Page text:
Jake Solomon, XCOM‘s lead designer, had earlier proudly described his favourite part of the player’s base: the bar, complete with soldier memorials. There sits the all-too-familiar wall of photos and mementos to memorialize the fallen, the icon of loss that we know from shows like Battlestar Galactica, games like Mass Effect 3, or hundreds of real-life tragedies worldwide.
Your soldiers, in XCOM, are your most vital resources. But they’re not just sets of skills and stats; the entire team went to great lengths to make them people. It sucks when people die. It sucks more when your poor decision-making is what got them killed.
“The mechanic of permadeath — the fact that your soldiers can die — is very, very important,” Solomon explained. “If I were to sum up XCOM in a word, it’s ‘consequences’. It’s one of those rare games where consequences are actually real.” The ability to lose the game (and badly) is what makes winning so powerful. “The fact that you have soldiers that you’ve invested a lot of time and emotion in … they can die, permanently. But those consequences… those are what make the game what they are.
Those consequences are what allow people to get so invested, because when they have success, when they have successful missions, when they beat the game, they realise that they beat a game that was actually capable of punishing them. They could have actually lost.”
Why do your soldiers die? “It’s not really going to feel like a success unless you know you’re playing for keeps.”
It’s a lesson you learn surprisngly early in.
Going back to those pillars, what we had to maintain — I remember, when I first joined the project, I was diving through the wiki and all the documentation, and I wanted to know what was important. You had this list. I still have it burned into my memory. You had the turn-based tactics, you had the high-level strategy layer, obviously the research, science, interception, fog of war, destructible environments, classic aliens re-imagined… All those elements to you [Solomon], as one of the biggest X-Com fans ever, would maintain the spirit of the original. And that, to me, drove so much of the decision-making.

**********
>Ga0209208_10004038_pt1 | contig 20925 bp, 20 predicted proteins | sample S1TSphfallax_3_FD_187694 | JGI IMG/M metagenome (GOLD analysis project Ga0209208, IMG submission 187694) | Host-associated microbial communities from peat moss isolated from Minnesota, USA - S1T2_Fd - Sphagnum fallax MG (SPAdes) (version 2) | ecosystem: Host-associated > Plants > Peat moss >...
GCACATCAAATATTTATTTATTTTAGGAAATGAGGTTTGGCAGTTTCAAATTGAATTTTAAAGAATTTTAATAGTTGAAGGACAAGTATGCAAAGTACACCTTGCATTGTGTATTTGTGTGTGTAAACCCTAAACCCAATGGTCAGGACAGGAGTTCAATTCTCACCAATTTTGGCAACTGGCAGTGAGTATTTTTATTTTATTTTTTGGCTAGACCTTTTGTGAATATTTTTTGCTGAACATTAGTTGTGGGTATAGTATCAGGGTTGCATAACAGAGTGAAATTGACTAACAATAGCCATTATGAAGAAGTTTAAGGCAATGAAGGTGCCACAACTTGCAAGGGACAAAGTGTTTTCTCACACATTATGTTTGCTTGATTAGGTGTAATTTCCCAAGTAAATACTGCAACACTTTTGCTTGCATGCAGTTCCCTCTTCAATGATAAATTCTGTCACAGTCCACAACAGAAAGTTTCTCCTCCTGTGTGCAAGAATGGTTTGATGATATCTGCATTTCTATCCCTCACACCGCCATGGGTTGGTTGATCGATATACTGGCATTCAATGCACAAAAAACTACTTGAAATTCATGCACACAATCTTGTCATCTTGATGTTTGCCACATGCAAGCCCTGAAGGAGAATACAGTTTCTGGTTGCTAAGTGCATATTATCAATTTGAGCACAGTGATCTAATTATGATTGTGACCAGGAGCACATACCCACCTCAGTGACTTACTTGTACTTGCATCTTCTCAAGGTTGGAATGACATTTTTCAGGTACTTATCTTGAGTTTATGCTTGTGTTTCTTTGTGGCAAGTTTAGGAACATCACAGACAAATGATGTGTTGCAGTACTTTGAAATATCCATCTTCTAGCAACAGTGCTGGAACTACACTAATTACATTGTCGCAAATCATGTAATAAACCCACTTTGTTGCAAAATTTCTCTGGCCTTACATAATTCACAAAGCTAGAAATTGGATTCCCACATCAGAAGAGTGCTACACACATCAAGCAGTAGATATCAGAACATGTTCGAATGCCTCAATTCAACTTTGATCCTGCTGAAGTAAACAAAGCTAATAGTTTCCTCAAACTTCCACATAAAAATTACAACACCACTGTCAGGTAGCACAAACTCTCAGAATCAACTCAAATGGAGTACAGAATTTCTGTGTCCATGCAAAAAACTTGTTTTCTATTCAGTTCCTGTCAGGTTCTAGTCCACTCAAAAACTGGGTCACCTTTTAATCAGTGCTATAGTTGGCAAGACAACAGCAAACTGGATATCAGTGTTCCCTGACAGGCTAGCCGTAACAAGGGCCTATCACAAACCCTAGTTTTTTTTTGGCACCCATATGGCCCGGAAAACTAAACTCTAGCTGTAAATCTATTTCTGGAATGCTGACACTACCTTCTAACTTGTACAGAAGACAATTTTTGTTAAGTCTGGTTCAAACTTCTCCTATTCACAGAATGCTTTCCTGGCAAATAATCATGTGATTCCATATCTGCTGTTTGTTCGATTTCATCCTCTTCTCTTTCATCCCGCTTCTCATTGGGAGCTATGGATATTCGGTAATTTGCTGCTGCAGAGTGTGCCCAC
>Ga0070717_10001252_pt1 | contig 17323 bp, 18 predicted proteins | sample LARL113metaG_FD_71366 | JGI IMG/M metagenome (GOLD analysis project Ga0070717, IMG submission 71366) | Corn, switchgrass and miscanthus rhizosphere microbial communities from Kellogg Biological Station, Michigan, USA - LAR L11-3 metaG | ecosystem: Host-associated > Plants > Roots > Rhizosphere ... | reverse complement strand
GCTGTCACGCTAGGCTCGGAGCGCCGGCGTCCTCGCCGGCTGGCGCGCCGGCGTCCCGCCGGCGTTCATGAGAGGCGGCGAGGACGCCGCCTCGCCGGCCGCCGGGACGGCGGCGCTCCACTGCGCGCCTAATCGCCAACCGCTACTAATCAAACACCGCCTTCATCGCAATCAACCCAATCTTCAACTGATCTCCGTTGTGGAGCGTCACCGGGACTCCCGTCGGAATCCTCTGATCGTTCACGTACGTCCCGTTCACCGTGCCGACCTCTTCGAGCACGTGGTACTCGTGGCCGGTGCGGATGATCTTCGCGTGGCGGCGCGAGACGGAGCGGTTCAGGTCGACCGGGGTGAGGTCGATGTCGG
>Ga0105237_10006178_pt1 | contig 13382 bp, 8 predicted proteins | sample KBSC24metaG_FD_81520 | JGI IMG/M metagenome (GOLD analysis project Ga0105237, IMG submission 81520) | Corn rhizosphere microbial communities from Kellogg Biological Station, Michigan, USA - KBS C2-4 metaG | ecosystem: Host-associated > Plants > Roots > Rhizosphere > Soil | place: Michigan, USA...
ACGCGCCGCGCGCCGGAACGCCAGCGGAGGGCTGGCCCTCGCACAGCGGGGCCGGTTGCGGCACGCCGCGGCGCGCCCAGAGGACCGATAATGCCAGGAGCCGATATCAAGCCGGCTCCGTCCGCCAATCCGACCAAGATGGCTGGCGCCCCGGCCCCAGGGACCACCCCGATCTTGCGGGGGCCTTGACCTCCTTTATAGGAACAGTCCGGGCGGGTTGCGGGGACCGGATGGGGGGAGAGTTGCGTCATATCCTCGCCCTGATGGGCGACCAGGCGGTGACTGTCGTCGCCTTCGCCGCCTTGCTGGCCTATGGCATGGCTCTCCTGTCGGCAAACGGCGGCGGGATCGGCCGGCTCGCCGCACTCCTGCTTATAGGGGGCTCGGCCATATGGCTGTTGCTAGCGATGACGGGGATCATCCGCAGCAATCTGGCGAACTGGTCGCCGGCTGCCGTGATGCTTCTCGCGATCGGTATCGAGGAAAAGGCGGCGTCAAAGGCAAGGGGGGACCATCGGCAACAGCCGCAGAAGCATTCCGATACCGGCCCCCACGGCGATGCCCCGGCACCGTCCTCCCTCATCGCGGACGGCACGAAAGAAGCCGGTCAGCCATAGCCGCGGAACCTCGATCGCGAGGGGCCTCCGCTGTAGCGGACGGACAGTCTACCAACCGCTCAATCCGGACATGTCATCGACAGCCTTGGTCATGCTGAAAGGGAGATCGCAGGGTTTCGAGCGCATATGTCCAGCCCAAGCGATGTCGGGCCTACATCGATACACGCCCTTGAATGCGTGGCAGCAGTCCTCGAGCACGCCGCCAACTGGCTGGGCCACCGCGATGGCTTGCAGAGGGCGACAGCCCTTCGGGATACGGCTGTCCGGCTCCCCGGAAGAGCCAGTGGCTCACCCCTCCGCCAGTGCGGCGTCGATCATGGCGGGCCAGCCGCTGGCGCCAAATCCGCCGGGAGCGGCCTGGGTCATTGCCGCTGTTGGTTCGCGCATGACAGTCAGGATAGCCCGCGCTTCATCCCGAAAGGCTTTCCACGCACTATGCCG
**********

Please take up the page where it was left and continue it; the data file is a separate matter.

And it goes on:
The spirit of the original is what needed to stick, through every development decision. The specifics were up for grabs. Turn-based combat was an absolute must, but time units could be ditched. Squads of named soldiers stayed, but they could be whittled down to a half-dozen carefully leveled, unique members rather than marching down to Earth a dozen strong or more — and the player doesn’t have to spend the first and last several turns of their combat experience manoeuvring them off and on their shuttle.
That base is a sanctuary, the one place on Earth that remains safe from the alien threat. Base invasions did exist in earlier prototypes, Solomon explained, but the game’s motto was “hard, but fair” and with only one base, having it come under attack turned out to be too unfair to the player.
That base is a “web of choices”, the team explained. Yes, there are only so many facilities to build, but players tend to take different personal strategies, and all of them are viable. And in the theme of XCOM, no matter what you try to do, sometimes the game will have other plans. There are significant, worthwhile bonuses for putting certain facilities next to each other, or aiming for a certain kind of layout. Each level of the base is more expensive to build than the one above it was. Smart players will think of a plan and a strategy early on… and the actual layout of the terrain will almost certainly upset those plans at least once.